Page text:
A number of phonics experts like Tony Earnshaw and Annabel Seargeant believe that phonics is an essential skill for teaching reading. Tony Earnshaw, an Australian educational psychologist who was with the Singaporean Ministry of Education working in the English teacher support area, thinks that phonics itself is not sufficient to teach a child to be literate. After conducting 20-year research with children who have learning difficulties such as dyslexia (children with reading difficulty), Earnshaw concluded that phonics plays an important role in instilling a child to learn to read and pronounce words correctly; however, it does not make a child an independent reader. There are a number of factors other than phonics that play significant roles in contributing to the outcome, such as counting words, syllables, diphthong, story telling, drama, speech and grammar.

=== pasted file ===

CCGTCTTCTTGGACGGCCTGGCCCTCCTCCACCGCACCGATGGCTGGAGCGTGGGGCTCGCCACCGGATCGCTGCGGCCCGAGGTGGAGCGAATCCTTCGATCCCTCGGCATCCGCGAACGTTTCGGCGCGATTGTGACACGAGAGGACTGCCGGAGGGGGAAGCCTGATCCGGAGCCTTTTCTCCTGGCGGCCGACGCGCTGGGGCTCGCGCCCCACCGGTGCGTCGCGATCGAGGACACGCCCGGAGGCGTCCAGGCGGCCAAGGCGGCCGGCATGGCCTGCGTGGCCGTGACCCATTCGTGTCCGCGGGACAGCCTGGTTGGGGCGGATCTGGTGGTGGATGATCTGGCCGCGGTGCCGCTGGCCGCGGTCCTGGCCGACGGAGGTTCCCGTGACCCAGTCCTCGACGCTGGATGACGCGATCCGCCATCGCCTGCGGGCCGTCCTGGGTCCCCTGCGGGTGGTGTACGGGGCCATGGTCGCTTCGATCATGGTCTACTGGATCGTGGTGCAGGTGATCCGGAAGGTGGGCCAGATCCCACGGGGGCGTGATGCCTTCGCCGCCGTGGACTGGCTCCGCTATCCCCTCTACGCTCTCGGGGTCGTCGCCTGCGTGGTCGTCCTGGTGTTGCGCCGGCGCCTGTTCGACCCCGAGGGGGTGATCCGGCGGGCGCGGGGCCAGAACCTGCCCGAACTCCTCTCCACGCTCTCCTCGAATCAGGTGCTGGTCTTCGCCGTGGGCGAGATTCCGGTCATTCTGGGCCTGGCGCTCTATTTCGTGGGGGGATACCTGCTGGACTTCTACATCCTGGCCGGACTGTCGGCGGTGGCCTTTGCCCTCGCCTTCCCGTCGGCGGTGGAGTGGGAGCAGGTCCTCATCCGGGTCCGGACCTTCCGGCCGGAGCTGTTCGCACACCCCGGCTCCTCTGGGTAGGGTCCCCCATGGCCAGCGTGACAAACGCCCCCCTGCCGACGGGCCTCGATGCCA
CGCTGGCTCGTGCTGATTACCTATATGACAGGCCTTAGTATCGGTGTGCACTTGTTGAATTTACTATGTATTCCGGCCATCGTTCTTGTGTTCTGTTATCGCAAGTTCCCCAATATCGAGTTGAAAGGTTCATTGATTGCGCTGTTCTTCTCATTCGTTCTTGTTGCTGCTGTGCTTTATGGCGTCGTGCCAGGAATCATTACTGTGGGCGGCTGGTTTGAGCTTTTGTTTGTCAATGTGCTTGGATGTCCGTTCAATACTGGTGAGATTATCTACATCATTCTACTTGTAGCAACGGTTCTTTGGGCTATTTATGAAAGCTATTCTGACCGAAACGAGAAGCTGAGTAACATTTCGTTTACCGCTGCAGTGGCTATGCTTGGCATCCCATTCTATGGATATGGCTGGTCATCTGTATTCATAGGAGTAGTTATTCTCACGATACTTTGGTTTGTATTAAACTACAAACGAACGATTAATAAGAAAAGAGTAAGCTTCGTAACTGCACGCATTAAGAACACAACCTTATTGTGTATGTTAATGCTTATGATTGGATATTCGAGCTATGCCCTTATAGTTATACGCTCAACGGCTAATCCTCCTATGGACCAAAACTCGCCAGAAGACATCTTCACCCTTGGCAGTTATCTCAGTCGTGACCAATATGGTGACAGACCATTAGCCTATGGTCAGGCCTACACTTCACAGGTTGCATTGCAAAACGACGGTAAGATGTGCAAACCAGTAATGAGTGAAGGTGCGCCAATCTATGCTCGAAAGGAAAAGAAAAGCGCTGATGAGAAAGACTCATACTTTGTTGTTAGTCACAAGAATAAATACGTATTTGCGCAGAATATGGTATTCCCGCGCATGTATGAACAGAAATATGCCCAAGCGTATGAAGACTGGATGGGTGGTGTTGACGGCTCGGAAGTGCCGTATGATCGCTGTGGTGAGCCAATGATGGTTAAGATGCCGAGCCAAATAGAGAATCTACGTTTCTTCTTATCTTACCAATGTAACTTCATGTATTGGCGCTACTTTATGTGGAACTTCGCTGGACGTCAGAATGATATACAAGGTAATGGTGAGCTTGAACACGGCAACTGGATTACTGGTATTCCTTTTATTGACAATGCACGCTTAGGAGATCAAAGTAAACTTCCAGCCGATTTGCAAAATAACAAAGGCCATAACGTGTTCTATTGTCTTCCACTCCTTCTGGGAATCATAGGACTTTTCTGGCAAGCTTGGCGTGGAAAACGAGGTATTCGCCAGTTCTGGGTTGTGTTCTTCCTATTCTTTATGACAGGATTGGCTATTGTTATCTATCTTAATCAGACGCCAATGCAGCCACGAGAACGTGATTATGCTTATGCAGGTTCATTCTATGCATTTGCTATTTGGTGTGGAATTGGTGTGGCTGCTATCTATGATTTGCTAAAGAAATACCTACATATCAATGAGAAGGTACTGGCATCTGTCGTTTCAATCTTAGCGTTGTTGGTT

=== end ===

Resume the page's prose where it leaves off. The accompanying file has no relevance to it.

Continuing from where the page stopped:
Furthermore, the role of teachers in the learning process must be prioritized as well. Teaching children to read requires both high skill and knowledge. Generally, many children fail to learn to read because they are not taught properly. Earnshaw and Seargeant’s 20-year research indicates that a good reader possesses phonological sensitivity as he/she has achieved phonemic awareness, while a poor reader lacks this awareness.
Text and photos by Aulia Rachmat, published in The Jakarta Post, May 14, 2006.